"Razbudi Me," Written by Dina Jashari, Sung by Angela Vujevska (Macedonia)


Cherry Laithang/Unsplash

While speaking to a class on worship at Wheaton College (IL) last December, one student presented this song. The student, Rebekah Mangels, writes about the song below:


“Vizija Fest” (literally translated, “Vision Fest”) is an annual Macedonian Christian music festival that has been going on since 2012. If you’re unfamiliar with Macedonia (which is now North Macedonia), it is a small country in Eastern Europe just north of Greece. It is also where I grew up, so I remember hearing the songs from Vizija Fest as they were released on CD each year. The festival typically takes place with a live audience, and I had a chance to participate in this festival twice in high school. The concept of a Macedonian Christian music festival is a novel one. The country of Macedonia is traditionally Orthodox. When asked about your religion, the traditional cultural answer is to say, “I’m a Christian,” but many of the same people do not share a personal relationship with Christ. The culture typically entails attending church once or twice a year: On Christmas and Easter. The country is culturally Christian, but faith sadly does not characterize the hearts of most Macedonian people. In 2012, a number of evangelical Christians joined a board centered around the unprecedented vision of organizing a Christian music festival in Macedonia where new artists could have a platform for sharing their faith. The festival has taken place annually, with the exception of 2019, and this year it premiered virtually. Today I will be talking about a song premiered in this year’s Vizija Fest, “Разбуди ме,” or “Wake Me Up.” The lyrics and music were written by a friend, Dina Jashari, who is a Christian singer-songwriter living in Macedonia. It was premiered by Angela Vujevska, taking part in the festival for a third year in a row this time.

The lyrics of the song talk about depression, fatigue, and a spiritual sleep that I believe describes the spiritual state of Macedonia right now. However, it operates from a first-person female perspective: One person struggling with her thought life who asks God to wake her up. She describes accurately how God’s word is alive and powerful, which is a very Biblical idea that can be found in Hebrews 4:12, which says, “For the word of God is alive and active. Sharper than any double-edged sword, it penetrates even to dividing soul and spirit, joints and marrow; it judges the thoughts and attitudes of the heart.” We can also see the idea of God’s omniscience reflected in the lyrics of the pre-chorus, which say:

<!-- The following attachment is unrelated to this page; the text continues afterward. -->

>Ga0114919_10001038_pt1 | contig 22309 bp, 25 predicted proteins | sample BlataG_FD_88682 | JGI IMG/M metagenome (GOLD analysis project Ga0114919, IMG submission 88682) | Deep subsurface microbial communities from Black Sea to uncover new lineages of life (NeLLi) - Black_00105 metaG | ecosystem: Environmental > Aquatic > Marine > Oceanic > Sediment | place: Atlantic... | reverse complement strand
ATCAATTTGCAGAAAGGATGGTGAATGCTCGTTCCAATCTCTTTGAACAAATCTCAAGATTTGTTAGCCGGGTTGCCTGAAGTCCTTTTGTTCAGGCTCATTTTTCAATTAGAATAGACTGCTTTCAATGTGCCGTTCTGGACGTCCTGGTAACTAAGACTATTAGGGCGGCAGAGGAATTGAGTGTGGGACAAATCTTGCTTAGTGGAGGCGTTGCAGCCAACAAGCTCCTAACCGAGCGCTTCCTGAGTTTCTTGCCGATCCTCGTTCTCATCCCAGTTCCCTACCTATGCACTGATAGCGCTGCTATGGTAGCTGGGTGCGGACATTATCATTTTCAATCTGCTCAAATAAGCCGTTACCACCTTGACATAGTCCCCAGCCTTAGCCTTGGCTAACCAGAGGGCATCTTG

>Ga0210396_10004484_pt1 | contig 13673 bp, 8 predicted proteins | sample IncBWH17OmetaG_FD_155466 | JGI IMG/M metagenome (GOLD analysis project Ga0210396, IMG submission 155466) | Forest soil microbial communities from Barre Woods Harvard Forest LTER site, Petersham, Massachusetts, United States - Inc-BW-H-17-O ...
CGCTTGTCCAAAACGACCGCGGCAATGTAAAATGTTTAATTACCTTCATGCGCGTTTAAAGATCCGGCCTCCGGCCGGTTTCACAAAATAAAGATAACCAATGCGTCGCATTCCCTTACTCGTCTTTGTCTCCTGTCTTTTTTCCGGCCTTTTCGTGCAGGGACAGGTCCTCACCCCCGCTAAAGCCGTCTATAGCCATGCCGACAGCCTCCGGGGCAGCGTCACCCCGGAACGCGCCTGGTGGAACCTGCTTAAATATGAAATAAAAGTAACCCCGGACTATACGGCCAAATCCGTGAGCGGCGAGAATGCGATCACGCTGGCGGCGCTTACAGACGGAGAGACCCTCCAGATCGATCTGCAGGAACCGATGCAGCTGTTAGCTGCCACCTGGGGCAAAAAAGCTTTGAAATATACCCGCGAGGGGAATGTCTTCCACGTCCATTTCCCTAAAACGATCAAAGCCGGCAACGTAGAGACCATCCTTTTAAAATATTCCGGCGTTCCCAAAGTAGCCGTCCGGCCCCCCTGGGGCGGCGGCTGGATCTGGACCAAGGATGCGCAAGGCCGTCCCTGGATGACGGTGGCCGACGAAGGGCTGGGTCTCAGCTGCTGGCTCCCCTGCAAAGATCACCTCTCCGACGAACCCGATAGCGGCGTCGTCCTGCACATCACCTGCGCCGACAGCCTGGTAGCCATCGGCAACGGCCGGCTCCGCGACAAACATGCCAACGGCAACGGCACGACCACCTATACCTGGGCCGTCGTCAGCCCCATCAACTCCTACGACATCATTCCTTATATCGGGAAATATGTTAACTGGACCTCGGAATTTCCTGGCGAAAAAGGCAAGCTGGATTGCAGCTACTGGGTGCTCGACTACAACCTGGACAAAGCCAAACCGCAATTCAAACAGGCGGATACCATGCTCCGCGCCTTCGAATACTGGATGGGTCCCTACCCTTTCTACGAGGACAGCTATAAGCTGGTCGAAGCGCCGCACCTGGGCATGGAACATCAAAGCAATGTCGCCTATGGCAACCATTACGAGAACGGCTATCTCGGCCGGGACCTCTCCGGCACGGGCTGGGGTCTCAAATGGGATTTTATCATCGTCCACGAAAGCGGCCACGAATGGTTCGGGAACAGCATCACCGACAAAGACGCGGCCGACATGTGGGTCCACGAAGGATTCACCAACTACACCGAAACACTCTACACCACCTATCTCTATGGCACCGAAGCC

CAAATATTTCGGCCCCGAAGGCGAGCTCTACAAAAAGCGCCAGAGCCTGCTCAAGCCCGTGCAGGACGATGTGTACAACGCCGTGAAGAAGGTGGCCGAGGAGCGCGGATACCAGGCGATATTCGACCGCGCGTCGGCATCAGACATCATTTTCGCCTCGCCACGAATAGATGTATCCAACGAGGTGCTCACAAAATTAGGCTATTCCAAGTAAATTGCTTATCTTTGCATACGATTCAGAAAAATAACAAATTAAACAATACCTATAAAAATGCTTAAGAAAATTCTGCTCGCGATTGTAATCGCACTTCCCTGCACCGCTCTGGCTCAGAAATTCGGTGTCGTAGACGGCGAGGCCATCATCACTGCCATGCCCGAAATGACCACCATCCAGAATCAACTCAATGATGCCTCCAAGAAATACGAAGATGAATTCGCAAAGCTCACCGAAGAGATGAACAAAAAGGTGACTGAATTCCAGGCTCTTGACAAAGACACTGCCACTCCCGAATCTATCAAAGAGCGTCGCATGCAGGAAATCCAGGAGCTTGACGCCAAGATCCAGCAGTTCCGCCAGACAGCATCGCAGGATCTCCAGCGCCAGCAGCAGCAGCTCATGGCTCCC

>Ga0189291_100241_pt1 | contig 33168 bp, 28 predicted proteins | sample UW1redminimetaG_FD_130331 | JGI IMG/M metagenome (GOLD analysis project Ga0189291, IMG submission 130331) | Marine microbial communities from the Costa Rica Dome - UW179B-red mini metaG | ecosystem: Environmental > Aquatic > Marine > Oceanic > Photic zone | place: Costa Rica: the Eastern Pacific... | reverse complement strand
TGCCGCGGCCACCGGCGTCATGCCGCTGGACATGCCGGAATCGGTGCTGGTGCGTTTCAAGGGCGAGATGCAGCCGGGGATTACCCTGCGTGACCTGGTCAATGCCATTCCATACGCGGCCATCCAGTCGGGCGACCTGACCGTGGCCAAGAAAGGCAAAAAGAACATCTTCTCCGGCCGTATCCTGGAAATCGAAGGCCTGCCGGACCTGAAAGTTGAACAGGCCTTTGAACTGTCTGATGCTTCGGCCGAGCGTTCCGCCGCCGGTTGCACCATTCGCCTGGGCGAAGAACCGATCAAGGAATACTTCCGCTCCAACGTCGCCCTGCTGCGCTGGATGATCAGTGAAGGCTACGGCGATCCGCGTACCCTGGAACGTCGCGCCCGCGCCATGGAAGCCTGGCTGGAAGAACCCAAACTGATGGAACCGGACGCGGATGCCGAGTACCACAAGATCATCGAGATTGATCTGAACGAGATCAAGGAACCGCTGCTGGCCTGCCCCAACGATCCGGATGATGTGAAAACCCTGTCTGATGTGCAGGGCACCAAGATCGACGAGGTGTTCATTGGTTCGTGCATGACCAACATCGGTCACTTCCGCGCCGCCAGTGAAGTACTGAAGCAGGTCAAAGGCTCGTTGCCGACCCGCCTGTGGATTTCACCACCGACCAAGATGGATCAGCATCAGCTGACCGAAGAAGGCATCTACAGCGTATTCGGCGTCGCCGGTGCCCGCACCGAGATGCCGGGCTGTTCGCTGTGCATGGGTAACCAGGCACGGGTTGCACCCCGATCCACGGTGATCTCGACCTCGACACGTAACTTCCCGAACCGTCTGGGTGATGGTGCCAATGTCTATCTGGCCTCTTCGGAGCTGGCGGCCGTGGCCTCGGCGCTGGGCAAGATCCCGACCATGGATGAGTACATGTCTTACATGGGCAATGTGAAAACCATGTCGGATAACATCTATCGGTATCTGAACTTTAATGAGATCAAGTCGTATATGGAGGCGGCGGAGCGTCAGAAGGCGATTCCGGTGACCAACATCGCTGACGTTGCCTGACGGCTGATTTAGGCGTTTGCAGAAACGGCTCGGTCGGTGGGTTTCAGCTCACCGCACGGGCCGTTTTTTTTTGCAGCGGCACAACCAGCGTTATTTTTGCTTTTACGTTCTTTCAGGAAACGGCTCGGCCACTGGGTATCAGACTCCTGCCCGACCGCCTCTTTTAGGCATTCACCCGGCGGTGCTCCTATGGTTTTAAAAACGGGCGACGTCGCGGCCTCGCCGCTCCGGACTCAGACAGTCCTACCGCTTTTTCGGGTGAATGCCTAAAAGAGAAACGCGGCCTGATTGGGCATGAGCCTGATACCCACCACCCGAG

You know who I am even before I think


You know the words that I will say


Don’t leave me to live


In the places that You haven’t imagined


Likewise, in Matthew 10:29-31, Jesus says, “Are not two sparrows sold for a cent? And yet not one of them will fall to the ground apart from your Father. But the very hairs of your head are all numbered. So do not fear; you are more valuable than many sparrows.” Scripture again repeats this message in Psalm 139, “Even before there is a word on my tongue, Behold, O Lord, You know it all…For You formed my inward parts; You wove me together in my mother’s womb.”


This intimate knowledge that God has of us is something I really appreciated about the song. I love how the lyrics reflect that God knew us before we can know Him, before we can even think. As we have discussed in class, we would have no knowledge of God without Him revealing Himself. I believe the song expresses a true desire to know God more, and even ponders the concept that, if we don’t fully have the desire to know God, we should ask Him and He will give us that desire. The song has spoken to me deeply over the last few days as I have reflected on it, as someone who struggles with her thought life and depression. It encourages me that God doesn’t always promise immediate relief, but He does promise to share knowledge of Himself with us, as well as the endurance to make it through the trials that come.


Lyrics (Macedonian) and English translation below:


Разбуди Ме – Дина Јашари, Ангела Вујеска

Стих 1

Сонувам, се борам

Со мислите од кои страдам

Станувам без волја

Со себе си се судирам

Во болка сум и барам

Причини да не сум сама

Но Твојот глас

Знае да утешува


Пред рефрен

Ме знаеш кое сум и пред да помислам

Ги знаеш зборовите што ќе ги изиустам

Не ме оставај да живеам

На местата кај што немаш замислан

Рефрен

Разбуди го копнежот во мене

Да Те запознавам

Го живеам тоа што го знам

Не ми е доста

Х 2

Разбуди ме, разбуди ме, да Те запознавам

Разбуди ме, разбуди ме


Стих 2

Твојот Збор е жив

Твојот Збор е моќен

Многу повеќе од тоа што

Можам да го замислам

Правиш да се трудам

Да сум подобра и будна

Кога уморот е тука

Ми помагаш да издржам

Мост

На сигурни извори

На сигурни извори

Се потпирам

Х 3

На Тебе се потпирам

Wake Me Up – Dina Jashari, Angela Vujevska

Verse 1

I’m dreaming, I’m fighting

With the thoughts I’m suffering from

I get up without a will

I am fighting with myself

I’m in pain and I’m searching

For reasons to not be alone

But Your voice

Comforts me well


Pre-Chorus

You know who I am even before I think

You know the words that I will say

Don’t leave me to live

In the places that You haven’t imagined

Chorus

Wake up the desire in me

To know you (lit. to get to know You)

I live out what I know

It’s not enough for me

X 2

Wake me up, wake me up, so that I can know You

Wake me up, wake me up


Verse 2

Your Word is alive

Your Word is powerful

Much more than

I can imagine

You make it so that I can try

So that I am better and awake

When the fatigue is here

You help me to endure


Bridge

To the sure streams [of life]

To the sure streams [of life]

I turn (lit. I lean on)

X 3

I lean on You

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